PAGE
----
Honeybees, in their constant drive to protect the hive, spend all spring and summer preparing food stores to survive on during the cool winter months. When temperatures drop in late fall, these worker bees return back to the hive from their foraging to form a ‘winter cluster’, a tightly knit huddle formed specifically to protect the queen from the brutally cold temperatures that would otherwise kill her and the rest of her hive. Incredibly, these intrepid workers have devised a brilliant system to maintain their environment at an almost tropical temperature, all winter long.
Working at a dizzying speed, honeybees surround the queen in a cluster shape and begin to flutter their wings in continuous motion. Much like humans shiver to keep warm in cold temperatures, these bees pump their muscles to produce heat for themselves and their queen. They gather in layers and rotate positions to create a structure that effectively insulates the queen and her entire clan. Honey stores, the liquid gold these honeybees have produced throughout the warmer months, are the key to keeping this intricate dance in motion; without adequate nourishment these workers fail to perform their duty to the hive. Consequently, keeping honeybees stocked with honey and keeping pesticides out of hives is vital to honeybee hive health. It’s with this objective in mind that we created July Honey Month alongside our partner, Rodale Institute.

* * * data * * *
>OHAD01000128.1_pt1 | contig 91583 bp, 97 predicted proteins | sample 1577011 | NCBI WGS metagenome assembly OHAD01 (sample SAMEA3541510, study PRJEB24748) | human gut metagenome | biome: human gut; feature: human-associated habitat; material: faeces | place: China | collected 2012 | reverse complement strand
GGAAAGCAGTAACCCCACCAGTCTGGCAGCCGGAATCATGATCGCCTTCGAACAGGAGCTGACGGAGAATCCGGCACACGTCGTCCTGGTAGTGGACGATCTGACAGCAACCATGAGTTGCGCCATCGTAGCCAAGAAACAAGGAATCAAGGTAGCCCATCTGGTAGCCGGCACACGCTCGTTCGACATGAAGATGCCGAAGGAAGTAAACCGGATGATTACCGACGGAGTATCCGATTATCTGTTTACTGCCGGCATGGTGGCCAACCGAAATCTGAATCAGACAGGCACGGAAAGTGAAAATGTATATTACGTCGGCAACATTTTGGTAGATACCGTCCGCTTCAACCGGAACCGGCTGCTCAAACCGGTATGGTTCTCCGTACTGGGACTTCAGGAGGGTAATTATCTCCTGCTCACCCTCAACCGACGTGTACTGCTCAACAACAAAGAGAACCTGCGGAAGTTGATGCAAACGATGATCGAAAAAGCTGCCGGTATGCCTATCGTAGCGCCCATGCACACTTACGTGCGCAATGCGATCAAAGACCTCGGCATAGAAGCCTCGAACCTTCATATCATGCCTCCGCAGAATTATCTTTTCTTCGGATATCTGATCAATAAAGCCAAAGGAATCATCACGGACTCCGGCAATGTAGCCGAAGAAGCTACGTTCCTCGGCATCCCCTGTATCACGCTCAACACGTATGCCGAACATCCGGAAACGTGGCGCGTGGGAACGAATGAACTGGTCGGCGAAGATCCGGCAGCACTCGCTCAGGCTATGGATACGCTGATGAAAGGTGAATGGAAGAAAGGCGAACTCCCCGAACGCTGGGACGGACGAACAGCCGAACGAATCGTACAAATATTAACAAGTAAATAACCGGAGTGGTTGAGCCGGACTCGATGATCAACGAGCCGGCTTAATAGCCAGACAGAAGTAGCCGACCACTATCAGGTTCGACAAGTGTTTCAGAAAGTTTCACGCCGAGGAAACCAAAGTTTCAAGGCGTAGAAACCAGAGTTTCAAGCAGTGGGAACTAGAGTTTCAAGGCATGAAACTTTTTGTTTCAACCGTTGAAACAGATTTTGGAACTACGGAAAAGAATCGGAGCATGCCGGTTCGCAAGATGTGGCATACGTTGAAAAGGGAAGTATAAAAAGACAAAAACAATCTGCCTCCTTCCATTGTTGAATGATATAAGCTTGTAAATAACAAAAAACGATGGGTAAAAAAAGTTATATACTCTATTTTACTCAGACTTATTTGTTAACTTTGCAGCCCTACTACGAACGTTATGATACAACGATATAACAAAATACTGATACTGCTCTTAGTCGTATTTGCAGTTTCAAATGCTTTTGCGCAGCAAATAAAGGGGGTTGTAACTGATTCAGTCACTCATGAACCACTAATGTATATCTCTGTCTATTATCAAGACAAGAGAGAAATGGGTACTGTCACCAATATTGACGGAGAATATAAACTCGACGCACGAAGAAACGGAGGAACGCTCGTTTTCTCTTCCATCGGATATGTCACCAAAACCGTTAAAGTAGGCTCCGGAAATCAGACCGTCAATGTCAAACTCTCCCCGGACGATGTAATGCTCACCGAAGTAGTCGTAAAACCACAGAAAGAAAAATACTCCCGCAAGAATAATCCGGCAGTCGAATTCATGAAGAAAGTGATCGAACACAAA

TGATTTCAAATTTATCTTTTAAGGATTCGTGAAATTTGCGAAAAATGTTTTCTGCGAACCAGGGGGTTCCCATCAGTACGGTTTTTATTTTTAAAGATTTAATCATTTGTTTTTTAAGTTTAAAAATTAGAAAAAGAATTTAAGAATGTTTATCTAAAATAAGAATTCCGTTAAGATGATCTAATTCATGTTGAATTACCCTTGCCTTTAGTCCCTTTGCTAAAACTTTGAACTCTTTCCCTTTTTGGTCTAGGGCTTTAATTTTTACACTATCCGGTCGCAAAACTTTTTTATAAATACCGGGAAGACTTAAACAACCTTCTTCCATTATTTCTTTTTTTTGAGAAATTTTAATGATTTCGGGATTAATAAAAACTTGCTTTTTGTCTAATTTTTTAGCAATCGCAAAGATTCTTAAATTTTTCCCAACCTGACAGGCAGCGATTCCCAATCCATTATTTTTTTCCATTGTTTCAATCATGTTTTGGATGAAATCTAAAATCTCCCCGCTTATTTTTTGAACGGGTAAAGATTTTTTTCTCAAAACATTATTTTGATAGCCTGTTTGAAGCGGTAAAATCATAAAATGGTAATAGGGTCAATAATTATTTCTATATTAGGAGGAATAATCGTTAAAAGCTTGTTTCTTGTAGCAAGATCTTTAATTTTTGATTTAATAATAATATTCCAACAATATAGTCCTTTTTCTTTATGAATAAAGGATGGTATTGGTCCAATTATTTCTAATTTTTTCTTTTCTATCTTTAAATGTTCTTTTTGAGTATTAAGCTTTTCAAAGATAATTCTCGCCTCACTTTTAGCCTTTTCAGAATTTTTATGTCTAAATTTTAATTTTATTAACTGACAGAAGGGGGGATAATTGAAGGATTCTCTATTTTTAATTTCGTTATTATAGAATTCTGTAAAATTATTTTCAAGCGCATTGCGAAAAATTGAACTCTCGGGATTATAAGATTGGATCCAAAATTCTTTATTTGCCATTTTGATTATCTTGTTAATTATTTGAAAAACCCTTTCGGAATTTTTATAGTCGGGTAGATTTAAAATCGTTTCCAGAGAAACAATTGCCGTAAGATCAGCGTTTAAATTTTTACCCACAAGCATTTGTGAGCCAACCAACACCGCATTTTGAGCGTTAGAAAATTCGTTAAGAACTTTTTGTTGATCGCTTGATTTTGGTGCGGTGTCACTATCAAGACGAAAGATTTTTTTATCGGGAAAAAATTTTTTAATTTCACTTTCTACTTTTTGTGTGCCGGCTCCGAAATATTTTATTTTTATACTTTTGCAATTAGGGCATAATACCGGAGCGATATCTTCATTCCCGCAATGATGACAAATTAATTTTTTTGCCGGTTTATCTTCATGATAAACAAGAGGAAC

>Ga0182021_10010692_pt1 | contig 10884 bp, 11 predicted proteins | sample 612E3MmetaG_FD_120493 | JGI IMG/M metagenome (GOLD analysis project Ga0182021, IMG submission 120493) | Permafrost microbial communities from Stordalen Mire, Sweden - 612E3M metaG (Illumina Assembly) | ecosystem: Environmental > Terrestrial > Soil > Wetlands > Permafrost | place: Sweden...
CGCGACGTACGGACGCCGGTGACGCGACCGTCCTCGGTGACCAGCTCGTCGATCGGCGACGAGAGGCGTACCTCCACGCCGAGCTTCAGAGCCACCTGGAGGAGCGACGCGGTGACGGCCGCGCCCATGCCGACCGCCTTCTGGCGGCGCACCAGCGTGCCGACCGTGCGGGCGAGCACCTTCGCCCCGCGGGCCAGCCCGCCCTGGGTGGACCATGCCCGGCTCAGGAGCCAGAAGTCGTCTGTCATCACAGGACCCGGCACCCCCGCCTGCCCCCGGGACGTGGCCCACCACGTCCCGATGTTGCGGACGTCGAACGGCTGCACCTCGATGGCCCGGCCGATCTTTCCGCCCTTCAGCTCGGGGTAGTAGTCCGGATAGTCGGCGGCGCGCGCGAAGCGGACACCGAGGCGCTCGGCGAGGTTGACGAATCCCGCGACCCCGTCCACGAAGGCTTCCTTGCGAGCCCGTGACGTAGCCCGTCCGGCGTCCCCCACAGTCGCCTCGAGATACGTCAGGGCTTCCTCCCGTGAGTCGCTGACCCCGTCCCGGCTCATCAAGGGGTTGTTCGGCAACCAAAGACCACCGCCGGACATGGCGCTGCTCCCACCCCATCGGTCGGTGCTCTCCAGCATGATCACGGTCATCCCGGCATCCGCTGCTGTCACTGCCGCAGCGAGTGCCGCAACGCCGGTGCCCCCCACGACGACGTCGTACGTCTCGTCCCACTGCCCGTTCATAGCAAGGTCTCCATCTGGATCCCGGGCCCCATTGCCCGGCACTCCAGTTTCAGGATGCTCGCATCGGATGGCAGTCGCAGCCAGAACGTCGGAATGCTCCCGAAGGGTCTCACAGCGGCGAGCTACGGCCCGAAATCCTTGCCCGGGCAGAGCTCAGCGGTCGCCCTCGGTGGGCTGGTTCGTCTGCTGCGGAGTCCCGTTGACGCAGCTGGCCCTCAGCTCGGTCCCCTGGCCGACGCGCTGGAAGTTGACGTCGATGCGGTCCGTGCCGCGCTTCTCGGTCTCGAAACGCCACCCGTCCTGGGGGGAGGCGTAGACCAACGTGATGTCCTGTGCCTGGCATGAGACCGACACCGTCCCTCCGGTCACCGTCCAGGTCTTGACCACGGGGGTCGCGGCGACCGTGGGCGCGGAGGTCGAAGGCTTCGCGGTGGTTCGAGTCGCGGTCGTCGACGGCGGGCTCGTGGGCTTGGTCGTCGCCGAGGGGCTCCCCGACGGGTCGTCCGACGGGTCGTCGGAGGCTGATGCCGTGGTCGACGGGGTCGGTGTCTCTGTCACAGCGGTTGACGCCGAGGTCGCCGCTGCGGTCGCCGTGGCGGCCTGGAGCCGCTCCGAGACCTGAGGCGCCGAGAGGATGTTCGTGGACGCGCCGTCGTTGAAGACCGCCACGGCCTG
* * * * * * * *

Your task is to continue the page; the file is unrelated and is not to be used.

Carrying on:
We are thrilled to be a supporter of the Non-GMO Project.